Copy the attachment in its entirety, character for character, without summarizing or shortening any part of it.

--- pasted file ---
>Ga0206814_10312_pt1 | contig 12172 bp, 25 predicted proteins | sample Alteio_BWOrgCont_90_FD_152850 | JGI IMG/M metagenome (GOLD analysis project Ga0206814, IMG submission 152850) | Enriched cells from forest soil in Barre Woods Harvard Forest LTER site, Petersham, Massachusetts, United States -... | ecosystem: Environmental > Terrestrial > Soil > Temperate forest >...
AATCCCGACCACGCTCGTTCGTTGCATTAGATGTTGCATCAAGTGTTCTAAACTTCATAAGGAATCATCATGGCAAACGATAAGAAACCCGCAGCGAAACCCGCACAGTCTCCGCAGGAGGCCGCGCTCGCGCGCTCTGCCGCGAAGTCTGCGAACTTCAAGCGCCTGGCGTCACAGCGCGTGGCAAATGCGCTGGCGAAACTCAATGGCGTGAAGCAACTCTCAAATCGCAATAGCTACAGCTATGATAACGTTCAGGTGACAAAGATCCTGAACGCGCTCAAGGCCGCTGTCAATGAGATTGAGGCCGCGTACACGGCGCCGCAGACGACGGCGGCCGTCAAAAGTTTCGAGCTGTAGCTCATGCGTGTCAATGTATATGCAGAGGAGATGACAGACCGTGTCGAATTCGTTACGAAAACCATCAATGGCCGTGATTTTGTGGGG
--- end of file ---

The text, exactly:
>Ga0206814_10312_pt1 | contig 12172 bp, 25 predicted proteins | sample Alteio_BWOrgCont_90_FD_152850 | JGI IMG/M metagenome (GOLD analysis project Ga0206814, IMG submission 152850) | Enriched cells from forest soil in Barre Woods Harvard Forest LTER site, Petersham, Massachusetts, United States -... | ecosystem: Environmental > Terrestrial > Soil > Temperate forest >...
AATCCCGACCACGCTCGTTCGTTGCATTAGATGTTGCATCAAGTGTTCTAAACTTCATAAGGAATCATCATGGCAAACGATAAGAAACCCGCAGCGAAACCCGCACAGTCTCCGCAGGAGGCCGCGCTCGCGCGCTCTGCCGCGAAGTCTGCGAACTTCAAGCGCCTGGCGTCACAGCGCGTGGCAAATGCGCTGGCGAAACTCAATGGCGTGAAGCAACTCTCAAATCGCAATAGCTACAGCTATGATAACGTTCAGGTGACAAAGATCCTGAACGCGCTCAAGGCCGCTGTCAATGAGATTGAGGCCGCGTACACGGCGCCGCAGACGACGGCGGCCGTCAAAAGTTTCGAGCTGTAGCTCATGCGTGTCAATGTATATGCAGAGGAGATGACAGACCGTGTCGAATTCGTTACGAAAACCATCAATGGCCGTGATTTTGTGGGG